Letting yourself slow down, soaking in the surroundings and culture, and taking a break when you need it lets unique opportunities and events more readily present themselves.
Early on in our trip, on a narrow alley-like main street where we sat sipping what was our second round of cappucinos, was a banner that read “Demonte 800 anni—1214-2014. (the town’s 800-year anniversary)” That was just one example of the countless impressions and new experiences that the first days of riding through the French and Italian Alps delivered.
Contrasting starkly with the landscape, everything human-made is small and/or narrow—vehicles, portions, living spaces, roads, farm fields, and mountain bike wheels and handlebars. France was tougher for us to negotiate. We were immediately scolded with, “No velos!” when we tried to walk our bikes onto the Mediterranean beach within just an hour of arriving in Nice. And mailing two parcels at the post office took us an hour. Italians were far more helpful as we fumbled with learning basic phrases. Buying food in villages consisted of visiting the butcher, baker, tiny general store, and one of several cafes. We continuously found ourselves saying, “I wasn’t sure exactly what to expect, but this sure wasn’t it.” This continued as we left Demonte and made our way up the next 6,000-foot climb.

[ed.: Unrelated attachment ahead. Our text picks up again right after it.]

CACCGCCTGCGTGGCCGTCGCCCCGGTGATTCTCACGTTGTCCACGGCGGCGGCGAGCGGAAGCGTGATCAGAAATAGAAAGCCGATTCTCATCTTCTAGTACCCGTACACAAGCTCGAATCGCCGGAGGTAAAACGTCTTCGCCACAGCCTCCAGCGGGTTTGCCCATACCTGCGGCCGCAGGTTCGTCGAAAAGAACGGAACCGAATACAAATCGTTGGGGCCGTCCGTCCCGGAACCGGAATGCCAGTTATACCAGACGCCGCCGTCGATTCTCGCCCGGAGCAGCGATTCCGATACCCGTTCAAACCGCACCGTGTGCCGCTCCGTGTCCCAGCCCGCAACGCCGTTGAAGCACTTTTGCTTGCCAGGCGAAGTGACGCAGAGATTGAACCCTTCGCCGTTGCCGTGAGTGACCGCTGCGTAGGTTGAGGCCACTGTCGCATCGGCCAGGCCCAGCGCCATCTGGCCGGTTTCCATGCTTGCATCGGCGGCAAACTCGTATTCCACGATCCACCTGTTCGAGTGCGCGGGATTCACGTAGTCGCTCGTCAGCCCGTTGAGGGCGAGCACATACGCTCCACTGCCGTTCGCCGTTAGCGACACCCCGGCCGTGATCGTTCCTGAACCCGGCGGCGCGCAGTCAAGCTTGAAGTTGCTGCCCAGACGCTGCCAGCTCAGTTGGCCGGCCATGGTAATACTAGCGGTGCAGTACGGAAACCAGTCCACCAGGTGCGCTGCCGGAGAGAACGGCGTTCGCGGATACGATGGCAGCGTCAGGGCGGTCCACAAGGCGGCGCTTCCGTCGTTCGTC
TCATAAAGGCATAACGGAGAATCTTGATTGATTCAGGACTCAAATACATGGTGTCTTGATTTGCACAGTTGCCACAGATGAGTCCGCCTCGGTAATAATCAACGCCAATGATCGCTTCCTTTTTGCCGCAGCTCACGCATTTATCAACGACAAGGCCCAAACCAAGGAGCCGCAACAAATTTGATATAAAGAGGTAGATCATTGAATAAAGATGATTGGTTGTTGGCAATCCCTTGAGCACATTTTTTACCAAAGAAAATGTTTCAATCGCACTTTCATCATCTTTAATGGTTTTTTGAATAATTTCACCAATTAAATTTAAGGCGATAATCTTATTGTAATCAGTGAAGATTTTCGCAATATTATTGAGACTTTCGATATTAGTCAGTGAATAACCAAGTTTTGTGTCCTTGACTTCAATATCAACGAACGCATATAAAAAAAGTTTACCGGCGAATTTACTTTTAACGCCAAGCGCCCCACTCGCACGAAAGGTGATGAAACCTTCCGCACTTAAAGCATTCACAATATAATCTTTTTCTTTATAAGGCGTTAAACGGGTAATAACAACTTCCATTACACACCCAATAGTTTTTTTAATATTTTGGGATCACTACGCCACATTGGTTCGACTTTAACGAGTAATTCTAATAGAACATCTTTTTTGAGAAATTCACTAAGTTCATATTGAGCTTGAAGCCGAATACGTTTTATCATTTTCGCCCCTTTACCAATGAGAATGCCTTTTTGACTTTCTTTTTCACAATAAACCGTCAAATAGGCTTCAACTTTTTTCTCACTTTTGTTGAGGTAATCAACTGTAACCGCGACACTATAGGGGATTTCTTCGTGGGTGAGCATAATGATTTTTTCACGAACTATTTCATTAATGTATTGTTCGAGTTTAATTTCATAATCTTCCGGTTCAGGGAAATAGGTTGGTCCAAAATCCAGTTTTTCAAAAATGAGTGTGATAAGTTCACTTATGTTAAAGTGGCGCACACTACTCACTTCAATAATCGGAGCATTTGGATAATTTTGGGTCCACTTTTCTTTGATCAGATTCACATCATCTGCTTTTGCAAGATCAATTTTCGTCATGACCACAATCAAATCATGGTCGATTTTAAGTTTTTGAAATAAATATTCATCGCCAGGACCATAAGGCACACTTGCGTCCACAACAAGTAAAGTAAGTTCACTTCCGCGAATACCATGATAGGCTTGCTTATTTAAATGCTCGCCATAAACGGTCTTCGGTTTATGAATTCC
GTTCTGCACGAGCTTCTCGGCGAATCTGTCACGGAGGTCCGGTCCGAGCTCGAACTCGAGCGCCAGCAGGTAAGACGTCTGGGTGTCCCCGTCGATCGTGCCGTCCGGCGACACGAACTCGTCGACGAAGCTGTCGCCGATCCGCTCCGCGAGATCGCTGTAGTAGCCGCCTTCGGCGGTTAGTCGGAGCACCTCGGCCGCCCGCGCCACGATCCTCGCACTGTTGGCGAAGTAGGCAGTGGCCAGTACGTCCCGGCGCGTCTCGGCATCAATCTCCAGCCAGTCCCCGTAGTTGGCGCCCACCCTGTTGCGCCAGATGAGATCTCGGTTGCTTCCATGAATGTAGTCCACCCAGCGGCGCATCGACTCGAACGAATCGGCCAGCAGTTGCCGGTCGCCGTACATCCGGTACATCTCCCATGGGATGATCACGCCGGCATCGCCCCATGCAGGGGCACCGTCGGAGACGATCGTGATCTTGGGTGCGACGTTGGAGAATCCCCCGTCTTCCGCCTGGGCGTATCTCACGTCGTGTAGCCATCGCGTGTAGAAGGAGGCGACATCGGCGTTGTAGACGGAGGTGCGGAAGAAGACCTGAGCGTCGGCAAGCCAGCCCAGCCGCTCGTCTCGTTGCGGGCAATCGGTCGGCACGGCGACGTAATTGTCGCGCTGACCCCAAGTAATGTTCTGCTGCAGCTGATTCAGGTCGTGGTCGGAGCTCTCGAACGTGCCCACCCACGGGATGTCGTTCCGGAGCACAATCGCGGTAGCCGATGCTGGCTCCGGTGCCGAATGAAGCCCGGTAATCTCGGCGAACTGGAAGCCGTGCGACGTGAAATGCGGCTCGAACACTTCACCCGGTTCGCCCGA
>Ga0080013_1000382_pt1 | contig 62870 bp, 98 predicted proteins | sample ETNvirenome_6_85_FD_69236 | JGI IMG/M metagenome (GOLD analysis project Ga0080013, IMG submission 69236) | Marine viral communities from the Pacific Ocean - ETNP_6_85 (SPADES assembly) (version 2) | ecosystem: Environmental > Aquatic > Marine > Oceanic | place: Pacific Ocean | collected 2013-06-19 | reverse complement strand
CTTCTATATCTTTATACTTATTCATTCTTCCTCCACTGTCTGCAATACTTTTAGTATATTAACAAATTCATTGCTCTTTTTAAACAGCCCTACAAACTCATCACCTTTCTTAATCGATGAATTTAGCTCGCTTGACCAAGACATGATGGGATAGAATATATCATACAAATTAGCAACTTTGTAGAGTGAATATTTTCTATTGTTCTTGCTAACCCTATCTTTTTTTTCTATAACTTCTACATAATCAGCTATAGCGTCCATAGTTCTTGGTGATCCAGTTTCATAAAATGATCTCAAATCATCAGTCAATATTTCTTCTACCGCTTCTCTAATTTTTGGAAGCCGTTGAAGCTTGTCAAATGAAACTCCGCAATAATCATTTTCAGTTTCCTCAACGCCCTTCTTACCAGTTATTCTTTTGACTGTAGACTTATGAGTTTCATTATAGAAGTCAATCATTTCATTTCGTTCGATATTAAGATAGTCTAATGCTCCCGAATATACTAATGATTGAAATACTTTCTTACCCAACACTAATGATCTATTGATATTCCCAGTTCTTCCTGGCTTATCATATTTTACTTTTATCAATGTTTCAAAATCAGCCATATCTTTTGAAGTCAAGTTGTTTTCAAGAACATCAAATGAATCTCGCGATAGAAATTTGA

We left the Alps with great respect and admiration for the mountains and everyone who adventures there. The cultures and landscapes we experienced were new and offered endless uncertainty and unknown in the beginning. As we got our bikes to Nice, and pedaled away from the Mediterranean Sea and into the mountains, we met each day with what it offered. We learned along the way through our triumphs and struggles. A sense of accomplishment still lingers from stepping beyond the familiar and creating our own adventure in the Alps.